Sunday, May 19, 2013

Things You Shouldn't Do in Your Beginning

The beginning is a pretty important part of a novel, because most agents/publishers will leave your book at the first page if it doesn't really catch them. Some of them might be a bit more patient if your query letter looks promising, but you certainly can't count on that. And none of your readers will be reading a query letter, at most they'll take on a paragraph or two. So, here are some things that agents tend to hate in the first page, and look boring anyway:

1. The first line is a rhetorical question. This looks bad, and most readers will actually answer it with something negative in mind.

2. You introduce too many people in the first paragraph. We don't need to know all of your character's family members right off the bat.

3. Starting in the middle of an action scene which makes no sense. You might think that this will help 'hook' your reader, but it won't. What you need to do is introduce the main conflict almost right away.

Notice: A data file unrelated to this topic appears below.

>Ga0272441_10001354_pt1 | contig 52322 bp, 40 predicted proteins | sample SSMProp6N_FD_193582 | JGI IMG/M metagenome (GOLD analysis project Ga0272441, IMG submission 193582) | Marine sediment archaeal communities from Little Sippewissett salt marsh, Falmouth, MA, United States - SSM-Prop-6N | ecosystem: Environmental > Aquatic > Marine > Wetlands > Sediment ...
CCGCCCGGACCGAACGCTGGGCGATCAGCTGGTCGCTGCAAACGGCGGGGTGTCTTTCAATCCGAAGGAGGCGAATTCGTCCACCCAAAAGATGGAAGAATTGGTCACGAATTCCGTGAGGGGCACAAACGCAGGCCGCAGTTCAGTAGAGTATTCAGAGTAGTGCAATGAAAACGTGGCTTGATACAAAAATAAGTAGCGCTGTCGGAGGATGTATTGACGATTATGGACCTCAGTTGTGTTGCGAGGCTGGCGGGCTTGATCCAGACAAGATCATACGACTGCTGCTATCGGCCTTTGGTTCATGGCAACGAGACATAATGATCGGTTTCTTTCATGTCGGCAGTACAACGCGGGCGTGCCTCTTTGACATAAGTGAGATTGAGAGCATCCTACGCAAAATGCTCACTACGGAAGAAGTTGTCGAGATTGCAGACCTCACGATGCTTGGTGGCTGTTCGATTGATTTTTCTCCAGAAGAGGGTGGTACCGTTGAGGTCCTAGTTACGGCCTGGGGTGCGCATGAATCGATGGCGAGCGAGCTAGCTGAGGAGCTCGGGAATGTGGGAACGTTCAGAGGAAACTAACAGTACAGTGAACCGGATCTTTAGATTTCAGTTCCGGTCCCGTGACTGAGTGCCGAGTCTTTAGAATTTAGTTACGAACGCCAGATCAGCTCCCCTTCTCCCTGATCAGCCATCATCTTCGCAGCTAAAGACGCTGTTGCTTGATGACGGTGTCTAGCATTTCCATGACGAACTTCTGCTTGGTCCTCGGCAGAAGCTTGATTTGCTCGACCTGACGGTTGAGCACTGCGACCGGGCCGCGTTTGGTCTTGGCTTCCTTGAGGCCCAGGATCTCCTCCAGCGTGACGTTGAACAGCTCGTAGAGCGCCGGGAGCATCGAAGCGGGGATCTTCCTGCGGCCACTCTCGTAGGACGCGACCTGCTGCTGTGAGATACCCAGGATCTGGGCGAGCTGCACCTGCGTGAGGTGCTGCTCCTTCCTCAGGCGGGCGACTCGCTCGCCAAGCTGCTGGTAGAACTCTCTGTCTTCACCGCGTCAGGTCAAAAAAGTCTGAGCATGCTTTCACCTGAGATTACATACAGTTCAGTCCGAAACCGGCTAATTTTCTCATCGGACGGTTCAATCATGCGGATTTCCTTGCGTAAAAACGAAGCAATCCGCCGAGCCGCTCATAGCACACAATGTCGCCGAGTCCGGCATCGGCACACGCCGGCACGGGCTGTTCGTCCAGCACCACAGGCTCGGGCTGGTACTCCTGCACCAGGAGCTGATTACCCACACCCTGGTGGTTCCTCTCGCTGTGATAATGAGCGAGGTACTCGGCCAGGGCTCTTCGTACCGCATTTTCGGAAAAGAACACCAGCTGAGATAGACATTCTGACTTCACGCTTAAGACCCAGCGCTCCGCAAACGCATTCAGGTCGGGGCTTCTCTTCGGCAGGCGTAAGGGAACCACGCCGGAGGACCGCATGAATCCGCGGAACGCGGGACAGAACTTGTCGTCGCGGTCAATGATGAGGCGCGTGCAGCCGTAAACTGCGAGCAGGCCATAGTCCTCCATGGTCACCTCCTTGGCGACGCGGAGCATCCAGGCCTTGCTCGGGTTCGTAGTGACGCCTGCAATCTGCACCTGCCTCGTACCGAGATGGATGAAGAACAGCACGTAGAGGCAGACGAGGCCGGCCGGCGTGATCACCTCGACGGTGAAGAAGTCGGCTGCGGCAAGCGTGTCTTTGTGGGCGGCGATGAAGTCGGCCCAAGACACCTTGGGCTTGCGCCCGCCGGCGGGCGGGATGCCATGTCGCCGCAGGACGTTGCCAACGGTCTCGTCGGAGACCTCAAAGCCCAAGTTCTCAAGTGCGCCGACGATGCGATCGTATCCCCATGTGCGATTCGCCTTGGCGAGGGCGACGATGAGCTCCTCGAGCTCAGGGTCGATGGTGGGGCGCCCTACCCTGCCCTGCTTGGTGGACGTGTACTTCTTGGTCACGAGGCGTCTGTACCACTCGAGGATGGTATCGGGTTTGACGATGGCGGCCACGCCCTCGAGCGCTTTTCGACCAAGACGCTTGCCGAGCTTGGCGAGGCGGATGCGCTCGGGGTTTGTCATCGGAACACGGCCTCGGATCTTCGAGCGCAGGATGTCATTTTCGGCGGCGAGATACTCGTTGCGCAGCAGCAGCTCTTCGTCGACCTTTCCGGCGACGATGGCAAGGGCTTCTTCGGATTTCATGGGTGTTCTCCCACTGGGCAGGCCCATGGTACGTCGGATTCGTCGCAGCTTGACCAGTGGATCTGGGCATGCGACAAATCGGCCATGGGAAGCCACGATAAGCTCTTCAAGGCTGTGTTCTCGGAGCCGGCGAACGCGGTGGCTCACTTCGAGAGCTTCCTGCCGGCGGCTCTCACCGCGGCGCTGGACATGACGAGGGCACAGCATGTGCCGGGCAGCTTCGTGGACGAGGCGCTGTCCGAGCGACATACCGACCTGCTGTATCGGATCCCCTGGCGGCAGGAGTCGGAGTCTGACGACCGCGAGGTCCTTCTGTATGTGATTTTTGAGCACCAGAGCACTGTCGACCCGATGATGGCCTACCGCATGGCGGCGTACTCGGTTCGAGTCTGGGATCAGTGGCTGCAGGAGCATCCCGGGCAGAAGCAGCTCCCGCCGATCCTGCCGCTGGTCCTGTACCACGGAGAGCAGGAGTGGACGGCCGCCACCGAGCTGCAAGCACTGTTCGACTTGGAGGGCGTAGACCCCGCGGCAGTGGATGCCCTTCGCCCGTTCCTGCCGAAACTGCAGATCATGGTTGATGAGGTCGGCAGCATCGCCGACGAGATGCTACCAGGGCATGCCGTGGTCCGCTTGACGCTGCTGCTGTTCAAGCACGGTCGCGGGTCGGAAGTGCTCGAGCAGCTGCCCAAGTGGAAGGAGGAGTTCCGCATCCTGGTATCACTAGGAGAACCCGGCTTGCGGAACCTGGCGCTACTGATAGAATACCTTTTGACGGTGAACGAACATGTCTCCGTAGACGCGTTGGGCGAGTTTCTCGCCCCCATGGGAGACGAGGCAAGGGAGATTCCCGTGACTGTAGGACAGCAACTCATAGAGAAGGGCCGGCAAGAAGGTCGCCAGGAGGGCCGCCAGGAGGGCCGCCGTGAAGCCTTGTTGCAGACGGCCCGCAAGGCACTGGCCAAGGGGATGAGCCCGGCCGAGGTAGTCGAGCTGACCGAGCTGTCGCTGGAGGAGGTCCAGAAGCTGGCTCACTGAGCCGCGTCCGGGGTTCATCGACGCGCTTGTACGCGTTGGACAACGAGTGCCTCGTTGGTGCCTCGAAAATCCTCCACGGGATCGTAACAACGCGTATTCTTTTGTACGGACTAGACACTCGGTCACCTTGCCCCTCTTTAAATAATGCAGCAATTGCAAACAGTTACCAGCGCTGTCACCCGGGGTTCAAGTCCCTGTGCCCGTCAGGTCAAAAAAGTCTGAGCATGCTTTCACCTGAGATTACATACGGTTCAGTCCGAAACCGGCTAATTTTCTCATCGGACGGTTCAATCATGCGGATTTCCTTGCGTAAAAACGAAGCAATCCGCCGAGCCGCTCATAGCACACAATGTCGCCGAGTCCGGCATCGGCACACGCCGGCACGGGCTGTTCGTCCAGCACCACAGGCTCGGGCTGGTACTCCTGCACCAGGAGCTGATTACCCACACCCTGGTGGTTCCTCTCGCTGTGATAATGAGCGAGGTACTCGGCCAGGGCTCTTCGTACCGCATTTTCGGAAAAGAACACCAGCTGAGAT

4. If you want to put in a prologue, (you should ask yourself if you really need one) keep it very short. And it should be entertaining, not something that could be removed. (If you've read Eragon, you'll know that the whole prologue could have been excluded. As a matter of fact, a good fifth of the book could have been excluded, but let's not talk about that right now.)

5. Starting off with something that's cliche. If you've heard of something once, agents/publishers will have heard of it fifty times.

6. Having grammar errors or showing that you can't link paragraphs properly.

7. Starting off on some boring scene.

8. Building useless suspense regarding an object/person which isn't even important.

9. Introducing the story through some character's point of view who doesn't even have a major role for the rest of the novel.

10. Beginning by describing a scene. No one is interested if the roses sparkled with dew in the first line. Leave that kind of stuff for later.

Now, like everything with regards to writing, all of this advice should be taken with a grain of salt. The beginning is the hardest part of a book (the ending's no piece of cake either) and you'll see a whole lot of books that have been published and are successful, but break the norms. If there's a good reason for you to break one of these above rules, do it.

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